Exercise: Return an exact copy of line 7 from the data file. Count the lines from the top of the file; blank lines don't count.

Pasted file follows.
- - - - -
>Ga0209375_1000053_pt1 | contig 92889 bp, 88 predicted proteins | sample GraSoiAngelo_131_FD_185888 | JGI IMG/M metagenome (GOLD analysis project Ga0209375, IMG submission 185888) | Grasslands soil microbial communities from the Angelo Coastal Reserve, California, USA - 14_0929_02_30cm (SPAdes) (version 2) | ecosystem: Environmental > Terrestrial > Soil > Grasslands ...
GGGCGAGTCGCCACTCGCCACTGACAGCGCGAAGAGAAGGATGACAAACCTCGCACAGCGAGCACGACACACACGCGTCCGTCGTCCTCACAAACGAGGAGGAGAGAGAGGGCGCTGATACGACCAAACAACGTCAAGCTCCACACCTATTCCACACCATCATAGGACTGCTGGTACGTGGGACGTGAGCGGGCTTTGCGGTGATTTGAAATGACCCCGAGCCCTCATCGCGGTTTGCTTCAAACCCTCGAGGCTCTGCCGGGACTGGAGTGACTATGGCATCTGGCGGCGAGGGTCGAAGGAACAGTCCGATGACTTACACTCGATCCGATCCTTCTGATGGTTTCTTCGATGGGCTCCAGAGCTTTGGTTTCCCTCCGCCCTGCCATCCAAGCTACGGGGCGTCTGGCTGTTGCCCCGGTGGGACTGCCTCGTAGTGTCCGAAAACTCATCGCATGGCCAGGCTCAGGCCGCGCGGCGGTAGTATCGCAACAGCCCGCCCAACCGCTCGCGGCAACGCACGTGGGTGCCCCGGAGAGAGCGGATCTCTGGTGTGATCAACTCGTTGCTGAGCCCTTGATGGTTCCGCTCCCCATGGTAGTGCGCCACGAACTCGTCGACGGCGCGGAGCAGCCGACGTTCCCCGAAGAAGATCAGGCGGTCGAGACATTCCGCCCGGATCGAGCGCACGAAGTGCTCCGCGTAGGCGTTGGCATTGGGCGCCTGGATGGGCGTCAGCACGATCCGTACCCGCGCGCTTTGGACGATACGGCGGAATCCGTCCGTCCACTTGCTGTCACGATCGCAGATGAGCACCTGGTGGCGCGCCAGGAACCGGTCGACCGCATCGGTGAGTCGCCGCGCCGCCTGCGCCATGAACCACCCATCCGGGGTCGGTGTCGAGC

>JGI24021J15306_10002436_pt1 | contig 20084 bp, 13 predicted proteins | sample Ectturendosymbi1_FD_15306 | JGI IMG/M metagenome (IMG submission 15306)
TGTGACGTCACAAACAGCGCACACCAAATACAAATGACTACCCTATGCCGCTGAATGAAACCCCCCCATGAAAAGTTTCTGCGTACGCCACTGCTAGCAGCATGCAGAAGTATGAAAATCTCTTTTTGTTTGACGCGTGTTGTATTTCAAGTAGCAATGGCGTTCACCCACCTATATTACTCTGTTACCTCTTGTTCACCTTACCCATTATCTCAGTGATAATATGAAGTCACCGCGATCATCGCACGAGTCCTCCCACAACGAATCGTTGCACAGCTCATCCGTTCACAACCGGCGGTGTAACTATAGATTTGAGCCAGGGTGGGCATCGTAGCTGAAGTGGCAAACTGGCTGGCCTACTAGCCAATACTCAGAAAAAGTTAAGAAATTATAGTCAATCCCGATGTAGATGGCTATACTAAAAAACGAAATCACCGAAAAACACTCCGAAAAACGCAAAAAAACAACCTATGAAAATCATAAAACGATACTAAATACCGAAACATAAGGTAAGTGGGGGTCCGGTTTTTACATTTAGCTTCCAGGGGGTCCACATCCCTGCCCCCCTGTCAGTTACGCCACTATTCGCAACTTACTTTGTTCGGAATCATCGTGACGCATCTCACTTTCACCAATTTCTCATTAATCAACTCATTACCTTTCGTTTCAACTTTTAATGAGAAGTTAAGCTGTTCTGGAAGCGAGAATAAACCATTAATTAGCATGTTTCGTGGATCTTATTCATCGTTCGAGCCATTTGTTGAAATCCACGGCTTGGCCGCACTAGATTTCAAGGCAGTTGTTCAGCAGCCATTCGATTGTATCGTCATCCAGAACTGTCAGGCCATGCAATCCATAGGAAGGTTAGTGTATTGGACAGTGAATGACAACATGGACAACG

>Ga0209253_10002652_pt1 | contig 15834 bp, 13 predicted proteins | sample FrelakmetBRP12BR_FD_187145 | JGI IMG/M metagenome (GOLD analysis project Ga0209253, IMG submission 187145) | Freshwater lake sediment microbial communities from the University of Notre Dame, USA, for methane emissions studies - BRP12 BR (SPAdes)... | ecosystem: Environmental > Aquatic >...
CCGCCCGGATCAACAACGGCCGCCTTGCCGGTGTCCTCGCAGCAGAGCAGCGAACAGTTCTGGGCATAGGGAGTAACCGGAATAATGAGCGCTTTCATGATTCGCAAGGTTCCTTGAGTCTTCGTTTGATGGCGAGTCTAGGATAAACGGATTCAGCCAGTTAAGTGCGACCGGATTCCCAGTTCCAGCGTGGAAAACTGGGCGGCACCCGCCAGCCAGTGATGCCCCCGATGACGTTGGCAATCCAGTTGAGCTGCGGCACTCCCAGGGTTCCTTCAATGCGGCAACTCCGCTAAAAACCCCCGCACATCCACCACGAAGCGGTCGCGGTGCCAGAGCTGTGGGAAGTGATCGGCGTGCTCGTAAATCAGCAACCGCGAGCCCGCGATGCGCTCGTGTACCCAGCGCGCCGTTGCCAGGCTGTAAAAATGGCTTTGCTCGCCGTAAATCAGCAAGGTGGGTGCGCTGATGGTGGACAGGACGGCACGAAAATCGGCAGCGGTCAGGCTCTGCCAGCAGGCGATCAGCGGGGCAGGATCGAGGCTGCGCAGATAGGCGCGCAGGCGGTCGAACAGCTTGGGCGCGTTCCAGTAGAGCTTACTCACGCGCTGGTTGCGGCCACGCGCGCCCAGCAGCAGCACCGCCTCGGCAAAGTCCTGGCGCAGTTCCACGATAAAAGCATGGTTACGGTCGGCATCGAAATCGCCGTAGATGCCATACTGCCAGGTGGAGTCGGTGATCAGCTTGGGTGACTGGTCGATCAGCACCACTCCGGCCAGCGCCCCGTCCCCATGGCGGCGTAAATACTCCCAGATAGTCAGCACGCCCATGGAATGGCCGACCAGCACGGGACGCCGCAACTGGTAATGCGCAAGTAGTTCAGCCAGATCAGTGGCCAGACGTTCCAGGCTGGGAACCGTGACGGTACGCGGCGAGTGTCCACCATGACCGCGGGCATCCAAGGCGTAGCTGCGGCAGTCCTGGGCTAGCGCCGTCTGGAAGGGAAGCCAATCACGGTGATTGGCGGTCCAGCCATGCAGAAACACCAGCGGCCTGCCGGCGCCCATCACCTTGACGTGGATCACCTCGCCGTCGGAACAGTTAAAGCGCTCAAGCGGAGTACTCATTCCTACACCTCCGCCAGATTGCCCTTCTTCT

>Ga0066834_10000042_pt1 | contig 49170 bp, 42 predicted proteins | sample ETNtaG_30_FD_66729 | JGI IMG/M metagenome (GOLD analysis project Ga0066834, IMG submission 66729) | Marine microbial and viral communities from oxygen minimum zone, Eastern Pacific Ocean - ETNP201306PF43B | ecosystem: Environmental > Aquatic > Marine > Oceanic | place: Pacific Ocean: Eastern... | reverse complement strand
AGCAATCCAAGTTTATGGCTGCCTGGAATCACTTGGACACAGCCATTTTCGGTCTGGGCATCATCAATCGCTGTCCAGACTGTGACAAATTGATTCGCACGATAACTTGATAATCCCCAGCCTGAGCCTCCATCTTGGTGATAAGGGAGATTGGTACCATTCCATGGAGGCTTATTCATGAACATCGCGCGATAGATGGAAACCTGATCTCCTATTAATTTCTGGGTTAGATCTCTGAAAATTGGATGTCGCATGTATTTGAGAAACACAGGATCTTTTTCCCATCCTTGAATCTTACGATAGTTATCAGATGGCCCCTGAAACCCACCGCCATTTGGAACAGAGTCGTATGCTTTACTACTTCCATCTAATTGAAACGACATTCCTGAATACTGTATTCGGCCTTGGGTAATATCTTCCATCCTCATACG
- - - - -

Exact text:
>Ga0066834_10000042_pt1 | contig 49170 bp, 42 predicted proteins | sample ETNtaG_30_FD_66729 | JGI IMG/M metagenome (GOLD analysis project Ga0066834, IMG submission 66729) | Marine microbial and viral communities from oxygen minimum zone, Eastern Pacific Ocean - ETNP201306PF43B | ecosystem: Environmental > Aquatic > Marine > Oceanic | place: Pacific Ocean: Eastern... | reverse complement strand